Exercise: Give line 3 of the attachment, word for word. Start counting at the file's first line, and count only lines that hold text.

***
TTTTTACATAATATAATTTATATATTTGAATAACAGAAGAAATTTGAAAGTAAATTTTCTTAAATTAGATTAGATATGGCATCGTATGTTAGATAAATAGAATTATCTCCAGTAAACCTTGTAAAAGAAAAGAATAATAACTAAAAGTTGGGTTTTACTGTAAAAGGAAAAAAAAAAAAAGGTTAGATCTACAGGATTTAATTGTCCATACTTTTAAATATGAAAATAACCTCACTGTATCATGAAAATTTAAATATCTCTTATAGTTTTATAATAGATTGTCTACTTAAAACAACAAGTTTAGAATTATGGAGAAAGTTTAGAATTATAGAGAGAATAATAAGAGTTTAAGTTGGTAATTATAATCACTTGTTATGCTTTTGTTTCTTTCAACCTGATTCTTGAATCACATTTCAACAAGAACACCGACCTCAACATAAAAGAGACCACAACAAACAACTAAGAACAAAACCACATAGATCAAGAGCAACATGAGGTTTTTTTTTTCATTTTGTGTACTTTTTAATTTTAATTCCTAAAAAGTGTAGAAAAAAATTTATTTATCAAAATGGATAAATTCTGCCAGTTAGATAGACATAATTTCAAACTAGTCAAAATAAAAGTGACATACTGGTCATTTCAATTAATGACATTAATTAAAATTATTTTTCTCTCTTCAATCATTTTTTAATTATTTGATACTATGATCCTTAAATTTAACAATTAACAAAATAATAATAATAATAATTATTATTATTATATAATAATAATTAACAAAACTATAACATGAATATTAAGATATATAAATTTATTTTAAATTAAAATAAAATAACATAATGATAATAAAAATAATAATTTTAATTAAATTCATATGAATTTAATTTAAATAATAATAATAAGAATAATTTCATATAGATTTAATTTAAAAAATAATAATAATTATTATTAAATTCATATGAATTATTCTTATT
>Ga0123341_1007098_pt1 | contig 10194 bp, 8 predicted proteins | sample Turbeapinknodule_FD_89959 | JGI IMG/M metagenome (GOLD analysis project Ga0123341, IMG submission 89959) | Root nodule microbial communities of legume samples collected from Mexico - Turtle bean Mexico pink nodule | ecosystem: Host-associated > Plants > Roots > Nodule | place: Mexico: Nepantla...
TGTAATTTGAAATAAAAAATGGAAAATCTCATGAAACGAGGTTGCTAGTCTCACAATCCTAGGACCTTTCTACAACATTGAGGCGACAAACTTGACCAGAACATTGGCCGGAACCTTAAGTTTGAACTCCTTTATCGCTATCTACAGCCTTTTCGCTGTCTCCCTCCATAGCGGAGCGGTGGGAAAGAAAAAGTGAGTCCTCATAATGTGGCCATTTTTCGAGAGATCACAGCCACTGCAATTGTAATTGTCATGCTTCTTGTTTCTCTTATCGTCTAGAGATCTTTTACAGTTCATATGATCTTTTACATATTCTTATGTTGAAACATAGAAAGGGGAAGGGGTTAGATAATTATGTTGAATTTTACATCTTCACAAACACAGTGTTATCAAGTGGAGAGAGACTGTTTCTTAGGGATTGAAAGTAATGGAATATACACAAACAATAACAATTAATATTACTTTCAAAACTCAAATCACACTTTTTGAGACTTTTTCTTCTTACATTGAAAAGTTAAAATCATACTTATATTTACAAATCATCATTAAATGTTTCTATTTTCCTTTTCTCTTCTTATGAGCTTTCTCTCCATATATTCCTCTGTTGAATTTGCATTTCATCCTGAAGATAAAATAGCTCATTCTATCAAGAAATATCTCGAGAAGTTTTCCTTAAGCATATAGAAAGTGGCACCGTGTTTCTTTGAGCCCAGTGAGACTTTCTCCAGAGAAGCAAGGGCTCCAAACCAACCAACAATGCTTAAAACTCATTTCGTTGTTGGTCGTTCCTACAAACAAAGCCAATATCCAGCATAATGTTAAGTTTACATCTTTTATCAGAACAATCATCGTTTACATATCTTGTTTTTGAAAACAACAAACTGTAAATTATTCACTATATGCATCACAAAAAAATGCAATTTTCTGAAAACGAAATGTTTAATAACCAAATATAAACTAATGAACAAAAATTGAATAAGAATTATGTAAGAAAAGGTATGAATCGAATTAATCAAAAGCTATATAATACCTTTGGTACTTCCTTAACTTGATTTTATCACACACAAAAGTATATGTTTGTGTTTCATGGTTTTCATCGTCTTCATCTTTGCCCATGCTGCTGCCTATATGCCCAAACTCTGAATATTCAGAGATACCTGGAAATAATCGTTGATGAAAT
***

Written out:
TGTAATTTGAAATAAAAAATGGAAAATCTCATGAAACGAGGTTGCTAGTCTCACAATCCTAGGACCTTTCTACAACATTGAGGCGACAAACTTGACCAGAACATTGGCCGGAACCTTAAGTTTGAACTCCTTTATCGCTATCTACAGCCTTTTCGCTGTCTCCCTCCATAGCGGAGCGGTGGGAAAGAAAAAGTGAGTCCTCATAATGTGGCCATTTTTCGAGAGATCACAGCCACTGCAATTGTAATTGTCATGCTTCTTGTTTCTCTTATCGTCTAGAGATCTTTTACAGTTCATATGATCTTTTACATATTCTTATGTTGAAACATAGAAAGGGGAAGGGGTTAGATAATTATGTTGAATTTTACATCTTCACAAACACAGTGTTATCAAGTGGAGAGAGACTGTTTCTTAGGGATTGAAAGTAATGGAATATACACAAACAATAACAATTAATATTACTTTCAAAACTCAAATCACACTTTTTGAGACTTTTTCTTCTTACATTGAAAAGTTAAAATCATACTTATATTTACAAATCATCATTAAATGTTTCTATTTTCCTTTTCTCTTCTTATGAGCTTTCTCTCCATATATTCCTCTGTTGAATTTGCATTTCATCCTGAAGATAAAATAGCTCATTCTATCAAGAAATATCTCGAGAAGTTTTCCTTAAGCATATAGAAAGTGGCACCGTGTTTCTTTGAGCCCAGTGAGACTTTCTCCAGAGAAGCAAGGGCTCCAAACCAACCAACAATGCTTAAAACTCATTTCGTTGTTGGTCGTTCCTACAAACAAAGCCAATATCCAGCATAATGTTAAGTTTACATCTTTTATCAGAACAATCATCGTTTACATATCTTGTTTTTGAAAACAACAAACTGTAAATTATTCACTATATGCATCACAAAAAAATGCAATTTTCTGAAAACGAAATGTTTAATAACCAAATATAAACTAATGAACAAAAATTGAATAAGAATTATGTAAGAAAAGGTATGAATCGAATTAATCAAAAGCTATATAATACCTTTGGTACTTCCTTAACTTGATTTTATCACACACAAAAGTATATGTTTGTGTTTCATGGTTTTCATCGTCTTCATCTTTGCCCATGCTGCTGCCTATATGCCCAAACTCTGAATATTCAGAGATACCTGGAAATAATCGTTGATGAAAT